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The notion that long-term government employees are a liability is a simplistic one, according to one reader.
CFO Staff, CFO Magazine
April 1, 2006
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Your article "The Retirement Age" (in CFO's Human Capital Special Issue, February), which focused on the fact that "baby boomers will soon be leaving the workforce in droves," made some excellent points that business and government must address in the coming years.
Ms. Hennessy correctly points out that the "mass exodus will not only create a shortage of workers to fill jobs...but it will precipitate a 'boomer brain drain' that will be felt for decades." But, then she goes on to say that some industries — those with higher-paid older workers, such as government, higher education, and highly unionized industries — could actually benefit from mass retirements.
The notion that long-term employees in the private sector are an asset and that long-term employees in the public sector are a liability reflects an extremely simplistic view of those sectors and the employees who work in them. It perpetuates the belief that government employees sit behind desks making life difficult for the rest of society. Wait until the physicians and nurses who work at public-sector health facilities begin to retire, the professors and faculty at public colleges and universities begin to retire, the engineers, veterinarians, and public-health specialists of all kinds begin to retire. We'll see how easy it will be to replace them with younger, less-experienced employees. From my perspective, it will be at least as difficult to replace them as in the private sector.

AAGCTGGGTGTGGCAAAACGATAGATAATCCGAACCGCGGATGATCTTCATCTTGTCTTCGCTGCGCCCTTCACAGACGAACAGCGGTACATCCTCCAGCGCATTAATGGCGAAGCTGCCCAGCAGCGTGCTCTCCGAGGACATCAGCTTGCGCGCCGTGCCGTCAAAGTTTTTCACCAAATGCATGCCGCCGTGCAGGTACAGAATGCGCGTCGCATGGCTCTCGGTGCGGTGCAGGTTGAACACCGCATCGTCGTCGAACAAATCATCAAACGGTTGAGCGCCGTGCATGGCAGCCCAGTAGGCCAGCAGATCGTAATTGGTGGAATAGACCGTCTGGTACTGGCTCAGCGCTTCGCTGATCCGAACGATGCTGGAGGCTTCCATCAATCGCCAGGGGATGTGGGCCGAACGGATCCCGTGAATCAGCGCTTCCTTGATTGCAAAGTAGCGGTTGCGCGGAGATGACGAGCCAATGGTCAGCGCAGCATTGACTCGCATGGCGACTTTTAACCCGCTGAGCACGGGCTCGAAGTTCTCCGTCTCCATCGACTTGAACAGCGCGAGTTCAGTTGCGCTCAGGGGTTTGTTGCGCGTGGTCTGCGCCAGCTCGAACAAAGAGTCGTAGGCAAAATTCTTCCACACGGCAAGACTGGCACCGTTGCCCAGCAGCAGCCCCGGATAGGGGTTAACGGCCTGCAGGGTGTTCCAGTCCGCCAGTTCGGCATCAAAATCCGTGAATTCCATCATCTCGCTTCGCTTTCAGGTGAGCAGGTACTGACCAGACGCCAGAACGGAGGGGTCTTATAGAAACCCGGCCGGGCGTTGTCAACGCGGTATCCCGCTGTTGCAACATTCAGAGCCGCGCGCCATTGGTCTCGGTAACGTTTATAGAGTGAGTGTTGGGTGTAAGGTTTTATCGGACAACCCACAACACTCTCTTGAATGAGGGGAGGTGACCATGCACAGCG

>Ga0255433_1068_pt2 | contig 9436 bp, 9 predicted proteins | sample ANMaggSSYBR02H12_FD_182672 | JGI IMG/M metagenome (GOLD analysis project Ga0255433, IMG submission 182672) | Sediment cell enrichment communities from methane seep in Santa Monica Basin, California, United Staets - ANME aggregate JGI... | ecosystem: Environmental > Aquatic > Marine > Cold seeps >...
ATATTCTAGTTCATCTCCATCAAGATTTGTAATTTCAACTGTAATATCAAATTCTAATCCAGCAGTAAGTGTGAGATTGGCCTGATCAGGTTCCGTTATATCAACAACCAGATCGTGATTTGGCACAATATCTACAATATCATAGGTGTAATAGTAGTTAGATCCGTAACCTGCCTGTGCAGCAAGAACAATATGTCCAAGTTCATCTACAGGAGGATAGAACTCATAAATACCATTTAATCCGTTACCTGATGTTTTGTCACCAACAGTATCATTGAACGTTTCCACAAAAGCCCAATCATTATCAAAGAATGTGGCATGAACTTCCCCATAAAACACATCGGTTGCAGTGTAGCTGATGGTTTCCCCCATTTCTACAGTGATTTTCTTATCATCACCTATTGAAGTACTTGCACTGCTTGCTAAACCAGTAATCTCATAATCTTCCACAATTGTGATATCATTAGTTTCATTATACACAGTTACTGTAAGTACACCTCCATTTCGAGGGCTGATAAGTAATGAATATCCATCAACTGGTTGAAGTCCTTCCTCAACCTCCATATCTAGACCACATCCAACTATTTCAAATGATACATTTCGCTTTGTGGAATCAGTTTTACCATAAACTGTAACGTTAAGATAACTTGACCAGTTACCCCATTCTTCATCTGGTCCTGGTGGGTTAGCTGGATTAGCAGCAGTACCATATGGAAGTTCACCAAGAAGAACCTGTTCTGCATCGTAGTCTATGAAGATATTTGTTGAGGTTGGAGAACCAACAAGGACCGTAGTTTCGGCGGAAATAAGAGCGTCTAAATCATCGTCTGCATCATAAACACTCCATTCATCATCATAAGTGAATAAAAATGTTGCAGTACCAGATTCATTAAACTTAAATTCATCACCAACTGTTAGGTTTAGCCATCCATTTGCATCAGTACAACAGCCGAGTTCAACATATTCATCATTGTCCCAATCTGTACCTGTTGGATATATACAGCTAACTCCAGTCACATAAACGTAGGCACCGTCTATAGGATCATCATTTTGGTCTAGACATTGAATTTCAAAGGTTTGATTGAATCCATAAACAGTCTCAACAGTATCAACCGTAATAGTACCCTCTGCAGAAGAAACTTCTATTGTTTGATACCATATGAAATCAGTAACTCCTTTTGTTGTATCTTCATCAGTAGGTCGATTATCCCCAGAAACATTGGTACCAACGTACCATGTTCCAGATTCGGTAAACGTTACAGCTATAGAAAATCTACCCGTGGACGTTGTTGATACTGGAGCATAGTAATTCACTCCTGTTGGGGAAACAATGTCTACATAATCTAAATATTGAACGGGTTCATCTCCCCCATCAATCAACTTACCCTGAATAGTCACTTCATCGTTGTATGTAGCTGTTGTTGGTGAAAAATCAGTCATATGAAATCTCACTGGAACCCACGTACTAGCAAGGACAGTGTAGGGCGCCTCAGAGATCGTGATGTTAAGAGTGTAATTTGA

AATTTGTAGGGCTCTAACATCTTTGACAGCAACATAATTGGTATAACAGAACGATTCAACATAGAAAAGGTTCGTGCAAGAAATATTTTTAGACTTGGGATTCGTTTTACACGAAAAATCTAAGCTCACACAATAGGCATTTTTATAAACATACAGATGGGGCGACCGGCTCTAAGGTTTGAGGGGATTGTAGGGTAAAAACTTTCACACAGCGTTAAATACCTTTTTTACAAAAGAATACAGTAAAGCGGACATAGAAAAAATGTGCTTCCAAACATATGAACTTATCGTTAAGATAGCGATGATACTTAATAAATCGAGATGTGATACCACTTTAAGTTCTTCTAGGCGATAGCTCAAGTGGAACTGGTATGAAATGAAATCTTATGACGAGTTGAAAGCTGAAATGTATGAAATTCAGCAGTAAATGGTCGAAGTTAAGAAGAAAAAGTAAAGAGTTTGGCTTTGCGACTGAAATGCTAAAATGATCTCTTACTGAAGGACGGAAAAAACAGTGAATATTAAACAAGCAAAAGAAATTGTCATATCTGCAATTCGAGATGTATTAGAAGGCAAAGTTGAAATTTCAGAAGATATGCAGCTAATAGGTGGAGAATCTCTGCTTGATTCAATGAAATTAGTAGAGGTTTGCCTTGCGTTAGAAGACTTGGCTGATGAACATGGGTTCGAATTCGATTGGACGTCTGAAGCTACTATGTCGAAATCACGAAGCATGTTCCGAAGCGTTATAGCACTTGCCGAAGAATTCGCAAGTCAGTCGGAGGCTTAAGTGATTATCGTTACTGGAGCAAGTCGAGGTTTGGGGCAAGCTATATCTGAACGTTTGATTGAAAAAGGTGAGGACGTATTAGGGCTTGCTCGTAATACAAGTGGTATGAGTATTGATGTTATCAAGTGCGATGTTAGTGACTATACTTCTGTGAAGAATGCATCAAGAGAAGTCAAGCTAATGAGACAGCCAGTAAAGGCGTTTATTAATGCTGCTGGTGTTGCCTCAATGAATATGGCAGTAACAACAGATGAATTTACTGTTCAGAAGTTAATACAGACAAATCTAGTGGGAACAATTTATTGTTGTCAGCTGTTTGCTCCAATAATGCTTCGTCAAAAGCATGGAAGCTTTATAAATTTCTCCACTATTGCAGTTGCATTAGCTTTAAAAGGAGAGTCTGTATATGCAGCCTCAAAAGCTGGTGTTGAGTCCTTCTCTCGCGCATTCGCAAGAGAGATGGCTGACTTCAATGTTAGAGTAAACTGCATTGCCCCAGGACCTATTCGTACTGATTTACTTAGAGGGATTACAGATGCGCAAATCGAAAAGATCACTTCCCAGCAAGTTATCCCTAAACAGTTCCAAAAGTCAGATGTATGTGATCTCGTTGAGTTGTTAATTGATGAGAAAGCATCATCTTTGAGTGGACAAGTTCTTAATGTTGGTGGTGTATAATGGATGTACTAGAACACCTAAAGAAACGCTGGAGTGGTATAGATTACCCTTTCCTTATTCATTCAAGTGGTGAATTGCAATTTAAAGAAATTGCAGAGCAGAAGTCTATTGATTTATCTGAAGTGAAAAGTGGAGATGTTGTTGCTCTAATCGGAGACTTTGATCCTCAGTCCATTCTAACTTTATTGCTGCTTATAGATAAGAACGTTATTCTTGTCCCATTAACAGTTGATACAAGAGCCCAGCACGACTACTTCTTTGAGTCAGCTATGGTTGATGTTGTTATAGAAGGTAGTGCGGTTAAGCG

Of course, these views are exclusively mine and do not purport to reflect the views of the Missouri Department of Health and Senior Services nor any agency or component of government of the state of Missouri.
David S. Durbin
Director, Division of Regulation and Licensure
Missouri Department of Health and Senior Services
Jefferson City, Missouri
Your Human Capital Special Issue was a bright light to those who help clients align their people with their corporate objectives. Companies that want to improve bottom-line performance understand that their greatest asset leaves the building at the end of the business day. Human-capital initiatives need to be strategic, measurable, and accountable — especially given the fact that the American workforce is aging. Finding innovative ways to retain and retrain those facing retirement in this decade is the No. 1 human-capital challenge. Solving it will require companies to integrate their human-capital strategies with the needs of their operational and financial divisions. Gone are the days when HR was about processing checks and taking care of benefits.
Chief Executive Officer
Emerson Human Capital Consulting